At last, the secession principle was put to work by defenders of slavery, and the Civil War resulted. As previously noted, Lincoln took an insistent position on the issue of perpetual union when he was sworn into office and he maintained that position until the end of his life—almost. All through the war, Lincoln carefully refrained from any utterance that might imply the legitimacy of secession. He never referred to “Confederates” as such: he most often referred to them as “rebels,” and he sometimes referred to them as “Confederates so-called.” He insisted that no secession had taken place, that no secession could take place, and that the war effort should be understood as a campaign to restore legitimate federal authority within a bloc of southern states that had always remained within the Union and had never left it.

But in 1862, some Radical Republicans, led by Sen. Charles Sumner of Massachusetts, started tinkering with the idea of “state suicide”—the theory that the rebel states forfeited their statehood when secessionists took control of them, and that Congress therefore should have the power to treat them as “unorganized territories” that would have to be granted readmission to the Union under terms that, after a Union victory, Congress would specify via reconstruction policy. Legislation along these lines, drafted in that year, didn’t get far in Congress, never mind reach Lincoln’s desk.

Well before Appomattox, however, Lincoln entered into negotiations with the Radical Republicans. Republican politics had changed completely after Lincoln had won reelection in the 1864 landslide and his party had taken control of both houses of Congress by supermajorities. So Lincoln started working with the Radical Republican leader James Mitchell Ashley, a congressman from Ohio, to explore much tougher reconstruction policies in anticipation of the newly elected Congress, which would convene in the autumn of 1865.

This context is helpful as we consider a startling and little-known fact about Lincoln’s maneuverings in the week before John Wilkes Booth shot him dead. On the misty evening of April 11, 1865, Lincoln gave a speech on Reconstruction from a window on the north side of a brightly illuminated White House to “an immense throng” assembled on the grounds and stretching from 15th to 17th streets. In the course of this speech, he made a claim that was—and is—impossible to believe: he asserted that he had never really taken a position on the metaphysics of secession and perpetual union.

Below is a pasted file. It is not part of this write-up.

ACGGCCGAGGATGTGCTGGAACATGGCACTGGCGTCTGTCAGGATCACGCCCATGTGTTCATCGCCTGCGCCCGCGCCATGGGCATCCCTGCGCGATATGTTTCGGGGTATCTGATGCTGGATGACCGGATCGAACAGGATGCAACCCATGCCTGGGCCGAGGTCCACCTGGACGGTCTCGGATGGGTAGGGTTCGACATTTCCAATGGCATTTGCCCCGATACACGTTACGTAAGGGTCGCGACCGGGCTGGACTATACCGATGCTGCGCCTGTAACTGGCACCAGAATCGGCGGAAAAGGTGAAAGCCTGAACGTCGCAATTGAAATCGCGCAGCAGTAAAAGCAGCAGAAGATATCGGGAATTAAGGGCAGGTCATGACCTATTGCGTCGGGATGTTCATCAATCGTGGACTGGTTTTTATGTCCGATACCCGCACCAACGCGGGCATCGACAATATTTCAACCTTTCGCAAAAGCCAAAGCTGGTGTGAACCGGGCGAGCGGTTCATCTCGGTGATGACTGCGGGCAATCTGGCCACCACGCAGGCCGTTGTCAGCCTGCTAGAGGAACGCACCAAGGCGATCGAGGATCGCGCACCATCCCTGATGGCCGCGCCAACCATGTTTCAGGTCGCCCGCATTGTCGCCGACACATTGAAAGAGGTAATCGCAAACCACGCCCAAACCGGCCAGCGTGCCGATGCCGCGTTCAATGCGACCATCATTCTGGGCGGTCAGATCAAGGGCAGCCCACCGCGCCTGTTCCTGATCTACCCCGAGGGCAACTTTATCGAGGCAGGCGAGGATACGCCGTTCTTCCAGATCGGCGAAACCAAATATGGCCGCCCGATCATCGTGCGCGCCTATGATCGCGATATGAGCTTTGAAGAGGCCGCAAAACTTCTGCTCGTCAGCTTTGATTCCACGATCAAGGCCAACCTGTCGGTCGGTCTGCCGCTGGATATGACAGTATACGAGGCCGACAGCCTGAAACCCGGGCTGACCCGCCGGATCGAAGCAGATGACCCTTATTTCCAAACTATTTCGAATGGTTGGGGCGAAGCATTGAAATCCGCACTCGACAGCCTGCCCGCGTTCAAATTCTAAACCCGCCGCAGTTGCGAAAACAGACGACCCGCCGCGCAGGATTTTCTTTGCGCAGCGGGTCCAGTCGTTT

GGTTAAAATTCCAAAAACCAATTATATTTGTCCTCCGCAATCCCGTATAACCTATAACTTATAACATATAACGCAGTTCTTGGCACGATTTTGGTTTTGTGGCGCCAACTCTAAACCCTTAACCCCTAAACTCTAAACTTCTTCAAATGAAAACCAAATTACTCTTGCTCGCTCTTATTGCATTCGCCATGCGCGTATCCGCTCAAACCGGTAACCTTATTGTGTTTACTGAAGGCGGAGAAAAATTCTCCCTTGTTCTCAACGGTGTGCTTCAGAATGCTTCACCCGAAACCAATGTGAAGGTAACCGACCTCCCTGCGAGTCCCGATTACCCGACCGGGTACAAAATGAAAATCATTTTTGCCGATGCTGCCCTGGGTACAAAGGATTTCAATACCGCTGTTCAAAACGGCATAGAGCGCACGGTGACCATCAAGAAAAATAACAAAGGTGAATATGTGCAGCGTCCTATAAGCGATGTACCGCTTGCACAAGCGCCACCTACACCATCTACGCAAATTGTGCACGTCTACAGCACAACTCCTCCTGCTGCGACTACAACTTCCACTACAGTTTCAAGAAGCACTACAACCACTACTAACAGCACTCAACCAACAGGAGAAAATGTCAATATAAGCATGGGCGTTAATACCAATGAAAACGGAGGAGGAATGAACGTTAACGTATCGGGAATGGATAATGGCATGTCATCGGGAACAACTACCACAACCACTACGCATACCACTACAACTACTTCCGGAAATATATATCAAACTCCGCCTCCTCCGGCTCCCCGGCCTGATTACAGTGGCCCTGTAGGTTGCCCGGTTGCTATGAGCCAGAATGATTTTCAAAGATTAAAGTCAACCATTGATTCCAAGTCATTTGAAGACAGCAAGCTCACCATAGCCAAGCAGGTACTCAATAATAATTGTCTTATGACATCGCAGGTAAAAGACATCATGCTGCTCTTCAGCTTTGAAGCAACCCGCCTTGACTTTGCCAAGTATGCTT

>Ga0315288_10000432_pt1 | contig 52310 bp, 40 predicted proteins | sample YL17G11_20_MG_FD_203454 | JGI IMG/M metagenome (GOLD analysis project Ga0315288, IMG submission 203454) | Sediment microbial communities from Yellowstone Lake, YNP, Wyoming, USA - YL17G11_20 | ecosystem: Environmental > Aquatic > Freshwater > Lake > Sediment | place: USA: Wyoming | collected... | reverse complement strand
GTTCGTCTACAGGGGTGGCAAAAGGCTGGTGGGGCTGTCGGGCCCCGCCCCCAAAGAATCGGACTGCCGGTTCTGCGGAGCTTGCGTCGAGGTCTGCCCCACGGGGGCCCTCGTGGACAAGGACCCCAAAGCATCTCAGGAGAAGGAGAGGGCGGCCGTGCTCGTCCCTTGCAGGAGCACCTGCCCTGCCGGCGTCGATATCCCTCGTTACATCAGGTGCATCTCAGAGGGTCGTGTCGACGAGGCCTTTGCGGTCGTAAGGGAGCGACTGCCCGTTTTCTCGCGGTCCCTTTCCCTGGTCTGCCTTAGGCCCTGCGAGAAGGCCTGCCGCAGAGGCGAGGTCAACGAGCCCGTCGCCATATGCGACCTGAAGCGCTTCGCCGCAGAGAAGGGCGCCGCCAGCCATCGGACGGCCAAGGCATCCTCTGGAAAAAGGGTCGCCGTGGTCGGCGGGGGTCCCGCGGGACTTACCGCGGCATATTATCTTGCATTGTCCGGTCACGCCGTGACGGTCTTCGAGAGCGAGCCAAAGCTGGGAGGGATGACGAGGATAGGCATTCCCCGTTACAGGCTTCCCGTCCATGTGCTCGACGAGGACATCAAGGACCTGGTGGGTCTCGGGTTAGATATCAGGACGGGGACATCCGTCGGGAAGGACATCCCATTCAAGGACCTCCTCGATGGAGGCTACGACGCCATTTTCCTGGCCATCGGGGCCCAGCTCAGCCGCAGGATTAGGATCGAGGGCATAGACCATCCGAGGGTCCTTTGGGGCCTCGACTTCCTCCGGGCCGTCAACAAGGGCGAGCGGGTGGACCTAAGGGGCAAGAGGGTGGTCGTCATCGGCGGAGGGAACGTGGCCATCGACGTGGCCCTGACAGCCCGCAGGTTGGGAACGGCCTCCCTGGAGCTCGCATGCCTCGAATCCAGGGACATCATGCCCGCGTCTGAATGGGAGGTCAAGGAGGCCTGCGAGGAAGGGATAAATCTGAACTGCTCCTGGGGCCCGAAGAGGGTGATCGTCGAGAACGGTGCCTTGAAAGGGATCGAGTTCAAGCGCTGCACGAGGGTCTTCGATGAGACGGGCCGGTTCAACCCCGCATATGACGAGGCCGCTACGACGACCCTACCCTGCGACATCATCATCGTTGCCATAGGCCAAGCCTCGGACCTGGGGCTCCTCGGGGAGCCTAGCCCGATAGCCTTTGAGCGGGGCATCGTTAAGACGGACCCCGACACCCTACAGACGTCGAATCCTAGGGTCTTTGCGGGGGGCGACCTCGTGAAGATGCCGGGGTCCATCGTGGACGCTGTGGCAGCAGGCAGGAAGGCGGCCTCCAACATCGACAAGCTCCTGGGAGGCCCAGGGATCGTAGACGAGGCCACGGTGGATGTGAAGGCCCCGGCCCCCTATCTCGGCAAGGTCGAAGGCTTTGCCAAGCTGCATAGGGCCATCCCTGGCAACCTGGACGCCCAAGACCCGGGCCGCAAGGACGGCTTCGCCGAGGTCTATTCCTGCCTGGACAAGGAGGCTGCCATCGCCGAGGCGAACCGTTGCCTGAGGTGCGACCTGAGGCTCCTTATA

Does this seem absurd? If so, just listen to the heart of Lincoln’s remarkable statement, delivered, no doubt, with a very sly grin:

I have been shown a letter on this subject, supposed to be an able one, in which the writer expresses regret that my mind has not seemed to be definitely fixed on the question whether the seceding States, so called, are in the Union or out of it. It would, perhaps, add astonishment to his regret were he to learn that, since I have found professed Union men endeavoring to make that question, I have purposely forborne any public expression upon it. It appears to me that question has not been, nor yet is, a practically material one, and that any discussion of it, while it thus remains practically immaterial, could have no effect other than the mischievous one of dividing our friends. As yet, whatever it may hereafter become, that question is bad, as the basis of a controversy, and good for nothing at all—a merely pernicious abstraction. We all agree that the seceded States, so called, are out of their proper practical relation with the Union, and that the sole object of the Government, civil and military, in regard to those States, is to again get them into that proper practical relation. I believe it is not only possible, but in fact easier to do this without deciding or even considering whether these States have ever been out of the Union, than with it. Finding themselves safely at home, it would be utterly immaterial whether they had ever been abroad. Let us all join in doing the acts necessary to restoring the proper practical relations between these States and the Union, and each forever after innocently indulge his own opinion whether, in doing the acts, he brought the States from without into the Union, or only gave them proper assistance, they never having been out of it.

What on earth was Lincoln up to? Had he forgotten the case for perpetual union that he had made in the course of his First Inaugural Address and then reiterated all through the war? Or was he putting his deft sense of humor to work as he positioned himself to show the Radical Republicans how willing he was to do business with them when the newly elected Congress came to town?

We will never know. But whatever else one makes of this passage in Lincoln’s last speech, it shows that even the paramount champion of perpetual union in American history was flexible enough to discard that doctrine—or at least to back away from it—in the face of historical and political realities.